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FC: Ka Mo'olelo Hawai'i: Photo Journal Kelly Sakuda

1: My Photo Journal of Paepae He'eia and Uncle Val & Uncle Danny's Lo'i

3: This is the makaha gate at Paepae He’eia. This is the key part to any fish pond. It serves many purposes, but among them are two major functions. One is to allow small fish into the pond where they can grow up and be unable to fit through those same cracks they once fit through to get in. The other is a type of trap system for the fish who want to go toward the saltier waters. We learned about this type of system at Paepae He’eia and visually saw how it works. It’s interesting to know just how effective these ways are, even in a modern day sense, where commercial farms have taken over the fish industry.

5: During the visit, we were blessed with the opportunity to help repair the broken wall of the fish pond. Blessed in the sense that we were able to hands on do something the Hawaiians did many hundreds of years ago, not in the sense that the wall was demolished by a flood. This is important for us to get more in touch with what we are learning about. The knowledge we take in wouldn’t be as meaningful without a connection like this to the material. It seems to me that this was more of a lesson of lokahi. As in, we go there, and there is work to be done, so we all pitch in to help and do it together. Building the wall in ancient times was a community effort, as was our reparations of that same wall within our classroom ‘ohana.

7: This is one of the walls of the fish pond. However, the water doesn’t go all the way to the wall because of the mangrove that was there. This is what Keli’i was telling us about. The mangrove is what makes the wall turn into this type of dirt pile. The haole’s bring mangrove to help themselves out, but it just ends up hurting everything else. The one thing he said that really ties into our lessons on Hawaiian culture and philosophy is the idea of pono. What I thought he was getting at was everything was in balance, then the mangrove came and the ponds filled in and plants died. Then when he started removing mangrove, the walls were stable and native plants started growing again. It’s as if everything was pono, then a foreign substance was introduced then everything went into chaos. Then once the foreign substance was removed everything returned to its state of pono.

8: Snap Shots of Paepae

11: This kalo was picked right in front of us at the lo’i. Uncle Danny was explaining to us the importance of kalo to the Hawaiians. He tells us that kalo is taken care of not just because it’s their primary food source, but because it’s their older brother Haloa-naka. We take care of our older brother, and he takes care of us back, that’s the natural order of things. That’s it, that’s all we need to do to live, take care and provide for our family and they will do the same for us. Kalo represents the circle of ‘ohana of the community working together for the wellbeing of all.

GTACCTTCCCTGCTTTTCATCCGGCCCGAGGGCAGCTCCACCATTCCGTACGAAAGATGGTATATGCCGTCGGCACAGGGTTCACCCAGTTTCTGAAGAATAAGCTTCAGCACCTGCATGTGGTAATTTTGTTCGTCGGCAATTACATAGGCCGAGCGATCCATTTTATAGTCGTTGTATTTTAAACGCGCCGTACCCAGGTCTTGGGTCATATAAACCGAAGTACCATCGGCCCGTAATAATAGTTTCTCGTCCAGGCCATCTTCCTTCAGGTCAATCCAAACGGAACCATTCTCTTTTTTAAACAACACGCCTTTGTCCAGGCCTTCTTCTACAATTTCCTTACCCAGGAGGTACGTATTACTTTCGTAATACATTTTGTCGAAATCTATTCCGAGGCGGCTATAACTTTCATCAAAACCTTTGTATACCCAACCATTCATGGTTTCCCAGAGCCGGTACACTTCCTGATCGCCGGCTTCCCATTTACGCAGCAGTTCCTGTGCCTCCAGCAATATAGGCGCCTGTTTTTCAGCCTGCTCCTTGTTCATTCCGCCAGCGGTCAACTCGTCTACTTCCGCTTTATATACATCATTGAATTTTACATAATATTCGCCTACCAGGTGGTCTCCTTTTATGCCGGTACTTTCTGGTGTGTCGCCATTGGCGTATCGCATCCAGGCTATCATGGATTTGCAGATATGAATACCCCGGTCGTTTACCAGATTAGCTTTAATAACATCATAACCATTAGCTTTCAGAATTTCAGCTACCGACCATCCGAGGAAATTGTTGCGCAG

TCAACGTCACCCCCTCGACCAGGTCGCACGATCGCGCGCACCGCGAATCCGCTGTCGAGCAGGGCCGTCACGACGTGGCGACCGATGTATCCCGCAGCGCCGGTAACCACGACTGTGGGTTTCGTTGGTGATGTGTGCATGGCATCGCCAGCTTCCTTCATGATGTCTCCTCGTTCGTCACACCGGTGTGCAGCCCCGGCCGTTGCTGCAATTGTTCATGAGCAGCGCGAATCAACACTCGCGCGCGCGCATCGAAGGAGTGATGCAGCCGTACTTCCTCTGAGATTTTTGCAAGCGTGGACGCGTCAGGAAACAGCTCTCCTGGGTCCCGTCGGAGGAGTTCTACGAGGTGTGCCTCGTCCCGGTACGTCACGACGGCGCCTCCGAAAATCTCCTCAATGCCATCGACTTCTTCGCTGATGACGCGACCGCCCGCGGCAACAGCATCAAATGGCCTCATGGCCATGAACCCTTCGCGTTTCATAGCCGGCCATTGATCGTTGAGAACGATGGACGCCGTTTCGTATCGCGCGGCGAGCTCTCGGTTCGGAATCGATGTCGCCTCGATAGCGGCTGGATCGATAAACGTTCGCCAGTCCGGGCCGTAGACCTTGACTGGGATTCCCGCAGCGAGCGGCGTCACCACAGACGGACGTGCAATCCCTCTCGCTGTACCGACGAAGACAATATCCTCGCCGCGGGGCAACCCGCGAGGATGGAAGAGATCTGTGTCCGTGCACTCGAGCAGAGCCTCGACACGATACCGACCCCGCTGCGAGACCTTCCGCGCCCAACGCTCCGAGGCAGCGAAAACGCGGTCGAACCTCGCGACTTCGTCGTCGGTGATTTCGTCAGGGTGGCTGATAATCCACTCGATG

13: In this picture, Uncle Val asked Tue to assist him in the lo’i. This, I believe, was his way of showing us the idea that farming was the community’s responsibility. Everyone helped, everyone pitched in. We work together for the common goal. You bring people into your community, include them as your family and treat them as such. I think this is also a lesson in learning new things. The best way to learn is by experience, or learning from someone else with plenty experience. Hawaiian style of learning, hands on with a master and you as the apprentice. You learn from your elders as your elders have learned from the elders before them.

14: These next few pictures are awesome. I hold them very dear to my heart, and will remember this trip because of this. Like I’ve said before, they emphasize ‘ohana. Over all, I feel this was more than just a field trip for a class to learn more about what we’ve already learned. I thought that this was more of a bonding experience. We worked in the rocks together, we got muddy together, and we went jumping in a stream together. That’s stuff you do with your closest friends or family. I come to class excited to see these people because, and this may just be me but, I feel closer to my classmates having done something like this with them. I love this class. Now more so than ever, and I have this field trip to thank for that.

18: Extra Credit Native Plants

19: Ko/Sugar Cane: The stalks were chewed because of the sugar, to strengthen the jaw and to clean teeth. Also, a group of them acted as a wind break.

20: Wauke/Paper Bulberry: It was pounded to make kapa. The sap acted as a laxative. And if chewed it would strengthen teeth.

21: Coconut/Niu: Many uses for coconut, mainly food. Haupia and various deserts. Trunk: food bowls, hula drums, toy canoes. Leaf: fan, balls, nets, needles. Husk: fuel, cords. Medicinal: coconut water added to medicines and oil used on skin and hair

22: Banana/Mai'a and Ti Bananas were eaten, the trunk was used as a war practice dummy and the leaves covered food in imu. Ti was worn as rain capes, used for fish nets and roofing. Leaves wrapped around meat to cook. Religious meanings, sign of truce and to ward off evil spirits.

23: 'Awa: Root pounded into eremonial drink. Relaxation potion/tranquilizer. 'awa and ginger pounded together and applied on sprains and bruises. Used to treat insomnia.

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  • Title: ka mo'olelo photo journal
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  • Published: about 8 years ago

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